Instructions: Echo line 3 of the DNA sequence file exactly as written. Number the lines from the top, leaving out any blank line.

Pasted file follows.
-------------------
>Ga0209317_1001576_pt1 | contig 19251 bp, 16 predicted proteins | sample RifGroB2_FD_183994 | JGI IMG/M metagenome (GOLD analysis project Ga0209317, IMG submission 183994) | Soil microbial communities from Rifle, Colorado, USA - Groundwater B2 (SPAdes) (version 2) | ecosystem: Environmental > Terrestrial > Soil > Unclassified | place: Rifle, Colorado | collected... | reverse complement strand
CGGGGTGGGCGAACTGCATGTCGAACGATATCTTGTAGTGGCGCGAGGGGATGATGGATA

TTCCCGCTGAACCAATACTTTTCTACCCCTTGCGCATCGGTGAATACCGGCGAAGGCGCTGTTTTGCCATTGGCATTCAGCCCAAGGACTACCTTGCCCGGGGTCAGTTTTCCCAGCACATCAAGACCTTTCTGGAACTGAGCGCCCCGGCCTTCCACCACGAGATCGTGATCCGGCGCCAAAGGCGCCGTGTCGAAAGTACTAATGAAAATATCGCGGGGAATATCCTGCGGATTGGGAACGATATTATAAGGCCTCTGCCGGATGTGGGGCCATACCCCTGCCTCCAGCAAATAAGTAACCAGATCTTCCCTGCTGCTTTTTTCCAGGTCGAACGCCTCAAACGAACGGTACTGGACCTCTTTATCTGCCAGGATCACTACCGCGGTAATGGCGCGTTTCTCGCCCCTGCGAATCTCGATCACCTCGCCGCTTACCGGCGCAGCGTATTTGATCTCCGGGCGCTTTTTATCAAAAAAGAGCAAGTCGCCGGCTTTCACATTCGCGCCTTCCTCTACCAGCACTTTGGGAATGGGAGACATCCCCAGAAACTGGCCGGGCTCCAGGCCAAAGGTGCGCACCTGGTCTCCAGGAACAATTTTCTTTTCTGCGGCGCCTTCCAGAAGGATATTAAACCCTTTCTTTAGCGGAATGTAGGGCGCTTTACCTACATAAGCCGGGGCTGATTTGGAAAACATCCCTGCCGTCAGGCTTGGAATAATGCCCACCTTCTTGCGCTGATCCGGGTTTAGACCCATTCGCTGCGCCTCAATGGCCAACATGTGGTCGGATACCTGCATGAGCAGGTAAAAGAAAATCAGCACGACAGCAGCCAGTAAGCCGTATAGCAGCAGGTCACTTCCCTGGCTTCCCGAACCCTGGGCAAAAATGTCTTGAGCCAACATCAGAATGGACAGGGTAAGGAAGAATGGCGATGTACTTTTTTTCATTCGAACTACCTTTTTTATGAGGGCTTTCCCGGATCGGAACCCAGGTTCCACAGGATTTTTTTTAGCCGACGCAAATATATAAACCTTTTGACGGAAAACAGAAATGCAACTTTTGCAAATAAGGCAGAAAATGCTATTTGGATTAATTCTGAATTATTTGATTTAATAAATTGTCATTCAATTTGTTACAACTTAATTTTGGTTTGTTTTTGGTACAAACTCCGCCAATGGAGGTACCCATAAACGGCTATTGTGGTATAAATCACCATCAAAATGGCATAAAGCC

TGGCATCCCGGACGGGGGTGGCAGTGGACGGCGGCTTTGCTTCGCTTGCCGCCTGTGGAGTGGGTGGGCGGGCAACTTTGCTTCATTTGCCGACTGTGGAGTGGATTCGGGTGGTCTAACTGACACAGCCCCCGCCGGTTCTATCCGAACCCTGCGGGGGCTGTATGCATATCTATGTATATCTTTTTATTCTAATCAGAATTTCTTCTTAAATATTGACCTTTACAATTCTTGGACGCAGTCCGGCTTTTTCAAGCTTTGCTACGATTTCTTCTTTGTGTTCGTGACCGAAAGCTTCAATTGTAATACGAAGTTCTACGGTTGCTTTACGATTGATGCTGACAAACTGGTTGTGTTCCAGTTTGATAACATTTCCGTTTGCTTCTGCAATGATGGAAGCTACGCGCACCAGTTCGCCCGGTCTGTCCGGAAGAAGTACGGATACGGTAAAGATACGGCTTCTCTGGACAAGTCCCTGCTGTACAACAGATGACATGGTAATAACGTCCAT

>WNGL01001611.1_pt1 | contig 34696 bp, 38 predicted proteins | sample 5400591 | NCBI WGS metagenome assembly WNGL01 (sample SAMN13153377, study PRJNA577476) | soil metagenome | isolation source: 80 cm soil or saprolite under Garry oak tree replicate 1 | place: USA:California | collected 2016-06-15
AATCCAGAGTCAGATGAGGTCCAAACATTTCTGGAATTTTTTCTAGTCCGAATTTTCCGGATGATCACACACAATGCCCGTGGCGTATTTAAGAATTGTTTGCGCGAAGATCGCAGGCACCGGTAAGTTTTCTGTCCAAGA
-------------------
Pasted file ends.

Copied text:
TTCCCGCTGAACCAATACTTTTCTACCCCTTGCGCATCGGTGAATACCGGCGAAGGCGCTGTTTTGCCATTGGCATTCAGCCCAAGGACTACCTTGCCCGGGGTCAGTTTTCCCAGCACATCAAGACCTTTCTGGAACTGAGCGCCCCGGCCTTCCACCACGAGATCGTGATCCGGCGCCAAAGGCGCCGTGTCGAAAGTACTAATGAAAATATCGCGGGGAATATCCTGCGGATTGGGAACGATATTATAAGGCCTCTGCCGGATGTGGGGCCATACCCCTGCCTCCAGCAAATAAGTAACCAGATCTTCCCTGCTGCTTTTTTCCAGGTCGAACGCCTCAAACGAACGGTACTGGACCTCTTTATCTGCCAGGATCACTACCGCGGTAATGGCGCGTTTCTCGCCCCTGCGAATCTCGATCACCTCGCCGCTTACCGGCGCAGCGTATTTGATCTCCGGGCGCTTTTTATCAAAAAAGAGCAAGTCGCCGGCTTTCACATTCGCGCCTTCCTCTACCAGCACTTTGGGAATGGGAGACATCCCCAGAAACTGGCCGGGCTCCAGGCCAAAGGTGCGCACCTGGTCTCCAGGAACAATTTTCTTTTCTGCGGCGCCTTCCAGAAGGATATTAAACCCTTTCTTTAGCGGAATGTAGGGCGCTTTACCTACATAAGCCGGGGCTGATTTGGAAAACATCCCTGCCGTCAGGCTTGGAATAATGCCCACCTTCTTGCGCTGATCCGGGTTTAGACCCATTCGCTGCGCCTCAATGGCCAACATGTGGTCGGATACCTGCATGAGCAGGTAAAAGAAAATCAGCACGACAGCAGCCAGTAAGCCGTATAGCAGCAGGTCACTTCCCTGGCTTCCCGAACCCTGGGCAAAAATGTCTTGAGCCAACATCAGAATGGACAGGGTAAGGAAGAATGGCGATGTACTTTTTTTCATTCGAACTACCTTTTTTATGAGGGCTTTCCCGGATCGGAACCCAGGTTCCACAGGATTTTTTTTAGCCGACGCAAATATATAAACCTTTTGACGGAAAACAGAAATGCAACTTTTGCAAATAAGGCAGAAAATGCTATTTGGATTAATTCTGAATTATTTGATTTAATAAATTGTCATTCAATTTGTTACAACTTAATTTTGGTTTGTTTTTGGTACAAACTCCGCCAATGGAGGTACCCATAAACGGCTATTGTGGTATAAATCACCATCAAAATGGCATAAAGCC